We reviewed the medical literature up to July 2013 and identified four randomised controlled trials that investigated early (permanent removal of dressings within 48 hours of surgery) versus delayed removal of dressings (permanent removal of dressings after 48 hours of surgery with interim changes of dressing allowed) in people with surgical wounds. The levels of bias across the studies were mostly high or unclear, i.e. flaws in the conduct of these trials could have resulted in the production of incorrect results. A total of 280 people undergoing planned surgery were included in this review. One-hundred and forty people had their dressings removed within 48 hours following surgery and 140 people had their wounds dressed beyond 48 hours. The choice of whether the dressing was removed early (within 48 hours) or retained for more 48 hours was made randomly by a method similar to the toss of a coin. No significant differences were reported between the two groups in terms of superficial surgical site infection (infection of the wound), superficial wound dehiscence (partial disruption of the wound that results in it reopening at the skin surface) or the number of people experiencing serious adverse events. There were no deep wound infections or complete wound dehiscence (complete disruption of wound healing, when the wound reopens completely) in the studies that reported these complications. However, the studies were not large enough to identify small differences in complication rates. None of the studies reported quality of life. Participants in the group that had early removal of dressings had significantly shorter hospital stays and incurred significantly lower treatment costs than those in the delayed removal of dressings group, but these results were based on very low quality evidence from one small randomised controlled trial. We recommend further randomised controlled trials are performed to investigate whether dressing of wounds beyond 48 hours after surgery is necessary, since the current evidence is based on very low quality evidence from three small randomised controlled trials.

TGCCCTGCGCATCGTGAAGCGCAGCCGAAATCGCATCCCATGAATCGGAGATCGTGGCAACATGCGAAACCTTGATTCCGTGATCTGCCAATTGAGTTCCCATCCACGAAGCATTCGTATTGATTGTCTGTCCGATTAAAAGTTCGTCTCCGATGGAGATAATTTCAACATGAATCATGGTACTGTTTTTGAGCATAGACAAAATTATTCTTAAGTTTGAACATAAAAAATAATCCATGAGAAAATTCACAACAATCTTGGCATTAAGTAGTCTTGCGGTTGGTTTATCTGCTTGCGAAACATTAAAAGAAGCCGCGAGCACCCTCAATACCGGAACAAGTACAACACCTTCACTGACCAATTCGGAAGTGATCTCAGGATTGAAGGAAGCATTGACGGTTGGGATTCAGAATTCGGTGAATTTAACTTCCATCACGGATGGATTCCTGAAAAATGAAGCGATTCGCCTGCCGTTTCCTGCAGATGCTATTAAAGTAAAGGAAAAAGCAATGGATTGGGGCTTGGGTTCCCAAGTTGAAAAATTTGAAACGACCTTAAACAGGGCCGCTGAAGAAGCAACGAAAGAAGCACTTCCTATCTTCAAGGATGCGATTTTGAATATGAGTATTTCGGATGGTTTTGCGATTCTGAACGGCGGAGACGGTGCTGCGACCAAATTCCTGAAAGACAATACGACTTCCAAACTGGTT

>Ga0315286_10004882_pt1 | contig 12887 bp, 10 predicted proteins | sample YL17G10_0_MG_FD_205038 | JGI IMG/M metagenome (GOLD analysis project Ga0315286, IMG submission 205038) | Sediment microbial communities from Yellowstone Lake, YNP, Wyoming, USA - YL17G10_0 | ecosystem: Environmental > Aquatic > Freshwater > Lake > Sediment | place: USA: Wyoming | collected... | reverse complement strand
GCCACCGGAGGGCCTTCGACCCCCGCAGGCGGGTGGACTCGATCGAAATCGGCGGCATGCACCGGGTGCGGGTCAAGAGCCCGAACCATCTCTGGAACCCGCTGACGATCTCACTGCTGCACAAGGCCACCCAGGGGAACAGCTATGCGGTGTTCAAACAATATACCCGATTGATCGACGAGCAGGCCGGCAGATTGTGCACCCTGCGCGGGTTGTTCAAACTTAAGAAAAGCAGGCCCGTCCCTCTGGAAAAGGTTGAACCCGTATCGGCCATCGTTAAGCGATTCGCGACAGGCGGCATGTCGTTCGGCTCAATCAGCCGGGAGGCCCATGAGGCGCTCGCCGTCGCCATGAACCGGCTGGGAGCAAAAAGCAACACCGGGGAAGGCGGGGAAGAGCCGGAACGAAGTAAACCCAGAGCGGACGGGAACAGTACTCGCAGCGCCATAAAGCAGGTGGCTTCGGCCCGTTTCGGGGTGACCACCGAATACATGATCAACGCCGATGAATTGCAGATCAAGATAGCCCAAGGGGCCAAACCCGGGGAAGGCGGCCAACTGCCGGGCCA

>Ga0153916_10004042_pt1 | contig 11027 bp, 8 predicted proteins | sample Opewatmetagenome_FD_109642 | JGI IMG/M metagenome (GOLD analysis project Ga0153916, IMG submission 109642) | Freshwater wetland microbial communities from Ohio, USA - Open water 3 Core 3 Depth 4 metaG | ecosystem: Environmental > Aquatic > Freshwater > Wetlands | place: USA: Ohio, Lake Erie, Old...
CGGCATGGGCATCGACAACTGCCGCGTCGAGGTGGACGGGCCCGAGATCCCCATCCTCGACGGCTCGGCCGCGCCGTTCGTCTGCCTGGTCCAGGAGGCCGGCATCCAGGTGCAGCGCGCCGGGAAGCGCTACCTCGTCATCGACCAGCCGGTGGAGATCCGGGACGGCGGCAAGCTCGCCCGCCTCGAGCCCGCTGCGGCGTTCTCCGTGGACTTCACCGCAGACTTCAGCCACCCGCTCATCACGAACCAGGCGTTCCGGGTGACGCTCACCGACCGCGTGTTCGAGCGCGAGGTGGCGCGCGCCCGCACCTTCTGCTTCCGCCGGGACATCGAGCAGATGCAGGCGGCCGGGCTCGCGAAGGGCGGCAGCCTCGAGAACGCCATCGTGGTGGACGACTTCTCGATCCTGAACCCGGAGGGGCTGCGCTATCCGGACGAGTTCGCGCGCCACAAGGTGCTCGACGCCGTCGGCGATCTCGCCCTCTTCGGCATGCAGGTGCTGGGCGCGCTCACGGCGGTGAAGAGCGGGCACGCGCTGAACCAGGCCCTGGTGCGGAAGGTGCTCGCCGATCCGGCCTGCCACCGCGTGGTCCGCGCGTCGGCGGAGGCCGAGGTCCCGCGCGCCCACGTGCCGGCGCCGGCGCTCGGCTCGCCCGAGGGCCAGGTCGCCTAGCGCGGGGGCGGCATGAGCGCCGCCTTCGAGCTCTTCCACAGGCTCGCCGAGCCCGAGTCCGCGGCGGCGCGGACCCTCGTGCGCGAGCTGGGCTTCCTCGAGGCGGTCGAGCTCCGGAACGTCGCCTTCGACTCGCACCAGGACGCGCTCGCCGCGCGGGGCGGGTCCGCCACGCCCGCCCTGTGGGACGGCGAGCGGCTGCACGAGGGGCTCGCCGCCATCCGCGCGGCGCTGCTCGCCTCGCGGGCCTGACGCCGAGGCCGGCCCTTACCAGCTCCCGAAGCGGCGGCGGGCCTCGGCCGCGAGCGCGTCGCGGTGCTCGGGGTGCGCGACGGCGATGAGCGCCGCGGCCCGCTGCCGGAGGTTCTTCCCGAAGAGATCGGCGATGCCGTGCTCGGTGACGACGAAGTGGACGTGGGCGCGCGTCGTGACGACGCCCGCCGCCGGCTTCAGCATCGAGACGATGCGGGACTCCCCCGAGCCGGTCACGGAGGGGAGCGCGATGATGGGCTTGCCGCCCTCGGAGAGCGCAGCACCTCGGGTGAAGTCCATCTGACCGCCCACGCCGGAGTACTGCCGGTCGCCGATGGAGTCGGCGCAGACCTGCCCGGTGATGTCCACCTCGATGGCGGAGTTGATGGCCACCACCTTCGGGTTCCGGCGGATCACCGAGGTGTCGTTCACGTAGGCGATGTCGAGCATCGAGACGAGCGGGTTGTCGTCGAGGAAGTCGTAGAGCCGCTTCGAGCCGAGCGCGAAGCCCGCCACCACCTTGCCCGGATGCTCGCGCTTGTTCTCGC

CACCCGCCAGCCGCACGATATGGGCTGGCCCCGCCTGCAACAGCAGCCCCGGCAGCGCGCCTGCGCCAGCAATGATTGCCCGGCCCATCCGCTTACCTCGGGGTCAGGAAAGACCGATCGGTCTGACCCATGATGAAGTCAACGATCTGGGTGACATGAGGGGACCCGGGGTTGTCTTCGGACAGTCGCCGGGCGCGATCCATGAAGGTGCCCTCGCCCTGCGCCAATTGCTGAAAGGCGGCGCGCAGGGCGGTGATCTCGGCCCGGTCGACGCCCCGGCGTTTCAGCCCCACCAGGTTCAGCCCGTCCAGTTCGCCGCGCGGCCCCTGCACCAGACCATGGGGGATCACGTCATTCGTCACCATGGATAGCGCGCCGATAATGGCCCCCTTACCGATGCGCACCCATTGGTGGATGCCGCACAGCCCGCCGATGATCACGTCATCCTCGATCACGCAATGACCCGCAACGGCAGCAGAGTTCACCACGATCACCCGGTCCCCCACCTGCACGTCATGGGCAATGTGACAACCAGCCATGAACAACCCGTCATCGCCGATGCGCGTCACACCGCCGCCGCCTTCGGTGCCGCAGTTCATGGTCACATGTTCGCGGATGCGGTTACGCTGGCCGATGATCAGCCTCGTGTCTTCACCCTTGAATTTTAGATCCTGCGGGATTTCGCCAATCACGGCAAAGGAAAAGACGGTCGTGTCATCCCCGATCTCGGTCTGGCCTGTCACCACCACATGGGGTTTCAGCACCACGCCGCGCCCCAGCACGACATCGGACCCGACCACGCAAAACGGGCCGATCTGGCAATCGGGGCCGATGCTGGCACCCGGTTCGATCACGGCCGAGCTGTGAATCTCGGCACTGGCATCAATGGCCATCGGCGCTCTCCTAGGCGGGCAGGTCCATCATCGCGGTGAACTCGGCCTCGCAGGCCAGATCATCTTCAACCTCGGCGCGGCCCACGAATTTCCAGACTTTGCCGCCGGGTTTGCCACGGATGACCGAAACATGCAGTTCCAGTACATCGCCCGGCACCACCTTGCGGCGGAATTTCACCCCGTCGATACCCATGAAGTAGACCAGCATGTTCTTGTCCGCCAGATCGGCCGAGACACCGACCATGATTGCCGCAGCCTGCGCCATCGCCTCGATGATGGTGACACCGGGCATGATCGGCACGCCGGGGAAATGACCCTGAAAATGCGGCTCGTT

Résumé simplifié